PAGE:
13 April 2011

Q: Is the Arduino environment usefull for real life projects?

A: Of course, if you are a full-fledged programmer and have a lot of time. (Fun is included.)

Just to sum up: Here are a few projects which impressed me:

Have a look at the Laser Harp:

Quadcopter playing ball:

Solenoid concert

DIY Snthesizer:

A Dice Game:

Dice Game from Mike Cook on Vimeo.

Long Answer: The Arduino is, what it is designed for:

Arduino is an open-source electronics prototyping platform based on flexible, easy-to-use hardware and software. It's intended for artists, designers, hobbyists, and anyone interested in creating interactive objects or environments.(from arduino.cc)
If you have no programming experience, it is easy to learn. There are a lot of good books, the community is eager to help. And if you stick to the supported libraries and shields it works mostly right out of the box. The interesting thing is, that you are not restricted to program for the screen. No, you can control the real world with it. And the libraries support these programs so that you do not have to dig deep into machine dependent code. Really nice done.

And if you use the shields like lcd, ethernet, midi, motor you can do easy projects which were a couple of years ago with traditional programming languages nearly impossible to do. So it is an easy way to learn the basics and to get experience in a very concrete manner. If you do it right you see what works or works not. And you can try your skill as a developer and debugger.

Problems start when you are not using recommended hardware. You are of course not all alone for there are others who ran into the same problem. And those who really knew what they were doing most of the time found a solution. But as a beginner: This is not the easiest way to do it. (Look at my ongoing story with the LCD-shield and later on with the push buttons.) Ok, I found my way around but the code is for other beginners nearly useless unless they have the exact setup. And even if they have it, they can run into problems when e.g. one resistor on the lcd-board does not work as indicated.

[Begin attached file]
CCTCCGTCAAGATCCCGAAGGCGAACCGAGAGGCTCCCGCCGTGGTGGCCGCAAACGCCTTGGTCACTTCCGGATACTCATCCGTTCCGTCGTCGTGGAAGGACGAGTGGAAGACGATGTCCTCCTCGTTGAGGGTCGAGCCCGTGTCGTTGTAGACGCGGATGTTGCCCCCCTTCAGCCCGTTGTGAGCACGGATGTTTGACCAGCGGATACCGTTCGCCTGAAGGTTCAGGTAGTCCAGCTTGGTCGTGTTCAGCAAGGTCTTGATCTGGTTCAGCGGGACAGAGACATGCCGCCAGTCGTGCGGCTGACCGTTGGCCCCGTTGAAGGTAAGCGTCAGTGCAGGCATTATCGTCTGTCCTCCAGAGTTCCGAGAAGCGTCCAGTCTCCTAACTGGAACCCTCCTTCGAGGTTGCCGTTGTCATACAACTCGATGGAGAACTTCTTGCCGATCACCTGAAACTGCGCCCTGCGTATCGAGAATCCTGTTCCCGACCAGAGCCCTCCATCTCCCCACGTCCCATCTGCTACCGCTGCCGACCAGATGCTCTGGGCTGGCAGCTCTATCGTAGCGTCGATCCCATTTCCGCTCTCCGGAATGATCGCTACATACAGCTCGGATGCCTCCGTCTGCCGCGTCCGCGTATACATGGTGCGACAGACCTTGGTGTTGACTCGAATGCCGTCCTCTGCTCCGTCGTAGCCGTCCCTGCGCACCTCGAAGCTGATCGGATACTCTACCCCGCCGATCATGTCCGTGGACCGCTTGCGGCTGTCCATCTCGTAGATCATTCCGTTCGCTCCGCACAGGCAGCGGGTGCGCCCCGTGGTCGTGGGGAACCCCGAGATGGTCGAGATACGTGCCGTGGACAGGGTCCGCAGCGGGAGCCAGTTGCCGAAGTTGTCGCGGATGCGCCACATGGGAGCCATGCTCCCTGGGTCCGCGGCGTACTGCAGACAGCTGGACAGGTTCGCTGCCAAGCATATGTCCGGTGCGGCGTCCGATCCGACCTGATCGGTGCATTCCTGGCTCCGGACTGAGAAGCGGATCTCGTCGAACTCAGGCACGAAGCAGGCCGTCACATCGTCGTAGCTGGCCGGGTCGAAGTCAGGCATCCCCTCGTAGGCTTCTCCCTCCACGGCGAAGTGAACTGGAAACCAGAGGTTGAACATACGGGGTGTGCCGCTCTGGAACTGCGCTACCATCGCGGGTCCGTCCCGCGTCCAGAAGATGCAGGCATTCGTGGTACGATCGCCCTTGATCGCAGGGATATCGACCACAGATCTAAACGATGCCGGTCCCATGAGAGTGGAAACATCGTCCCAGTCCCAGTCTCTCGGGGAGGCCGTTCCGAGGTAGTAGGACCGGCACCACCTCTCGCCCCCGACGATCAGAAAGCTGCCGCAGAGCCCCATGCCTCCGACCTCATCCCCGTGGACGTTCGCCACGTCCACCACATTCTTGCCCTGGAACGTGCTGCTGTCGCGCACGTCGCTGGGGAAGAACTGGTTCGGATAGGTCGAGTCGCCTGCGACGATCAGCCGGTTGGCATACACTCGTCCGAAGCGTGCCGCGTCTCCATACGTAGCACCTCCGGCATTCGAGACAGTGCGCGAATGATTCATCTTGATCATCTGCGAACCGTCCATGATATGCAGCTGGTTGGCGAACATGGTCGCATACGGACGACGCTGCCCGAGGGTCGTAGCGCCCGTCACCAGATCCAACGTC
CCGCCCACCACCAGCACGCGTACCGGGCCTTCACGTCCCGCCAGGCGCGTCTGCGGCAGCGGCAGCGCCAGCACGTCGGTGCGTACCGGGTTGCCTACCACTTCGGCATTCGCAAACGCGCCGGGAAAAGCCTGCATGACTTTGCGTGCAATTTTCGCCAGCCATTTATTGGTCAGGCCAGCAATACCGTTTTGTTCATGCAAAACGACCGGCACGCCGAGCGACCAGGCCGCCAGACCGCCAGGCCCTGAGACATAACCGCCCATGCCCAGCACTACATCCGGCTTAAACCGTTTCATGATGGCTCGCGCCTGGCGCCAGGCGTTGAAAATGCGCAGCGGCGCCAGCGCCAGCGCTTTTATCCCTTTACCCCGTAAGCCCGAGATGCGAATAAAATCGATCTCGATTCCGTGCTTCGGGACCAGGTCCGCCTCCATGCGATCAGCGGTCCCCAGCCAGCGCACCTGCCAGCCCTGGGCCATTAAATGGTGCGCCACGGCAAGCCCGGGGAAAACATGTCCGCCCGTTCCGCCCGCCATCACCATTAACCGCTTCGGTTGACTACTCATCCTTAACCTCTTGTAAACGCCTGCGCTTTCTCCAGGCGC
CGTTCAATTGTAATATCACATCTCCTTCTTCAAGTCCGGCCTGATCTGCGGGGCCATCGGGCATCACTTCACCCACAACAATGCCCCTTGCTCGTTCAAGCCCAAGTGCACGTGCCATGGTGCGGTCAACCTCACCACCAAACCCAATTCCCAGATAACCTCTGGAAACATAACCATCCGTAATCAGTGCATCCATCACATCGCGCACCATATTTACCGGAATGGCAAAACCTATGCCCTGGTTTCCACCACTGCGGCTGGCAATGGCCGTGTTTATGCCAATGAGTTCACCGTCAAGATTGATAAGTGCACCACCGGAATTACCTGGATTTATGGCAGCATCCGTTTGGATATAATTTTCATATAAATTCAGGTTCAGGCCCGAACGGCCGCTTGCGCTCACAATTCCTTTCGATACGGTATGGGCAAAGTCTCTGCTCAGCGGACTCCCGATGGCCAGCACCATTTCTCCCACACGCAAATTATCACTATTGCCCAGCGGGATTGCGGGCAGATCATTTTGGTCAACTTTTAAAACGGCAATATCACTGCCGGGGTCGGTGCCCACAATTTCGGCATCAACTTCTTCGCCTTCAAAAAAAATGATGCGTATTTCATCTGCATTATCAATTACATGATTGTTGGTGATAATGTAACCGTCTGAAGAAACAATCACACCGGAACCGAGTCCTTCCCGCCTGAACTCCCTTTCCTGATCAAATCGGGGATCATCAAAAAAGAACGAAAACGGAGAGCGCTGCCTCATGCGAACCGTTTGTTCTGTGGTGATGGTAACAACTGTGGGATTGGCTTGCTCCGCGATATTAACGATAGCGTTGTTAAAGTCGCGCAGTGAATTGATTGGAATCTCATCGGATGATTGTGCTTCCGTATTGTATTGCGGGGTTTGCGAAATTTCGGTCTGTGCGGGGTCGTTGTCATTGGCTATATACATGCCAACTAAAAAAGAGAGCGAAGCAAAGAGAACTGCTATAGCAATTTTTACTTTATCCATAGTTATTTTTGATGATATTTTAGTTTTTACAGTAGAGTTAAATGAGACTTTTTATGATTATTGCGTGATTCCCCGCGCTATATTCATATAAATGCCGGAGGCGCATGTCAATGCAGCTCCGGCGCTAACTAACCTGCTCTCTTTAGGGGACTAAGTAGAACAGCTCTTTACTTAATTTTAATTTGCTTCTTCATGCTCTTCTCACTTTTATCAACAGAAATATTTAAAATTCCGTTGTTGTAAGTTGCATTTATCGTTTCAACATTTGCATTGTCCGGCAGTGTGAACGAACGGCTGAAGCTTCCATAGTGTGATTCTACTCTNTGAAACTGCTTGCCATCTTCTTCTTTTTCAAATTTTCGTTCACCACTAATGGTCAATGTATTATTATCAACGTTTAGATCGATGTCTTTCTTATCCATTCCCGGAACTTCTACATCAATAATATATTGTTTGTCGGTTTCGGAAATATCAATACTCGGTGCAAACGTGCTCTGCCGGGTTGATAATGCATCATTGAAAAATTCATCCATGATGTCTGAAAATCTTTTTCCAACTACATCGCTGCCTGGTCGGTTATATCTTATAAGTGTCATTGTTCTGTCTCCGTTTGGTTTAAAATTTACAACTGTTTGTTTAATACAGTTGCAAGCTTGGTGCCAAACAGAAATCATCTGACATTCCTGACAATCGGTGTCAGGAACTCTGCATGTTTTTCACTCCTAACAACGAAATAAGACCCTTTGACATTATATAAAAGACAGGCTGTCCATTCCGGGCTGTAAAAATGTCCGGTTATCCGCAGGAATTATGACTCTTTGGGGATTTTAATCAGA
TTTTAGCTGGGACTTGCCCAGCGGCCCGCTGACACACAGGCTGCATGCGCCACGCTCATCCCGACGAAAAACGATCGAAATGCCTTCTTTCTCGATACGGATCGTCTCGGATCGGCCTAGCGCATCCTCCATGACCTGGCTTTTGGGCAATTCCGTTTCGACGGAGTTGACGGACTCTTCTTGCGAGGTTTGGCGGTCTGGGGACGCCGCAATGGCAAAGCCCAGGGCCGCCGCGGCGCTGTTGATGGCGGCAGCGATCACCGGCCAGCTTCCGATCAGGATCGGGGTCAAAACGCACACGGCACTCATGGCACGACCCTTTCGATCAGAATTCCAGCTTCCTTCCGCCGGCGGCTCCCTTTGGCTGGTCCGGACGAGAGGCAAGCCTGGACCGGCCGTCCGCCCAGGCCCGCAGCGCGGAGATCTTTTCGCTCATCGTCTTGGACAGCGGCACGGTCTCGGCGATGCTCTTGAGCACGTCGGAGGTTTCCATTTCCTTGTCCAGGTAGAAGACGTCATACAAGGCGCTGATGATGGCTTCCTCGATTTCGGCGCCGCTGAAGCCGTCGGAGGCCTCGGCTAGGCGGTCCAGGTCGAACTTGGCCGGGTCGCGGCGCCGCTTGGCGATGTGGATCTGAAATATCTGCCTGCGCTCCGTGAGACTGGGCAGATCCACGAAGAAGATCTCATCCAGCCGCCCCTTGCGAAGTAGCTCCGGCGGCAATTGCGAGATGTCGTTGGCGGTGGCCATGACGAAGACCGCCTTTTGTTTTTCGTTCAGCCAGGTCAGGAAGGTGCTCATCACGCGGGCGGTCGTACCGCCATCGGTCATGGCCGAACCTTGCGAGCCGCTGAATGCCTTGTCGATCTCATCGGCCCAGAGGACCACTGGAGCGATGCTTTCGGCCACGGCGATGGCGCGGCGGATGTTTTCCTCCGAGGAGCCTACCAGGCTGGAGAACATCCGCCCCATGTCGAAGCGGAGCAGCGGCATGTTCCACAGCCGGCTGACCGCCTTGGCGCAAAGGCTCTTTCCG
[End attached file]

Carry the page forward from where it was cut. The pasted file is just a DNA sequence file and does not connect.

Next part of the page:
The other problem is when you try to use the Arduino in the real world, like I did with twitter. I found a lot of nice solutions, but couldn't get them to work. Until I noticed that Twitter changed the Api. And all Arduino projects which have run before, stopped running. Of course that is the way of life: Things change, change fast.

So I had to decide how to move on. I found another problem (at least for me): I looked into the APRS, which is used from radio amateurs since several years. It uses GPS, LCD, Temperature measurements, Packet Radio, Transceiver etc.  I wanted to do it alone, but found also a nice project Trackuino, which was designed primarily to track high altitude balloons. A wonderful project. Chapeau!  

(That's another one, anyway...)

But when I had a deeper look into code, hardware etc.  I thought, that it was for my no-sense projects too much trouble. When I want to use it with my equipment I hat a lot of tweaking to do. Will say: It is a ambitous project, so the code is big and complicated. This is not a project for a weekend and so out of my time limit.

What stays: After reading the code of the Arduino CW-Keyer  (also a very good implementation) which leaves no wishes open, I will fiddle around with my little no-sense projects and do a little bit of prototyping if I have a nice idea. I think, that I now know how it works and leave the big projects to others.

Anyway: Thanks to the Arduino community: It was a pleasure. I had a lot of fun. And I appreciated the multiple help I got from this worldwide group.

PS: Summer is coming, so stay tuned in the next dark season.

And have a look from above:

Sorry no Arduino!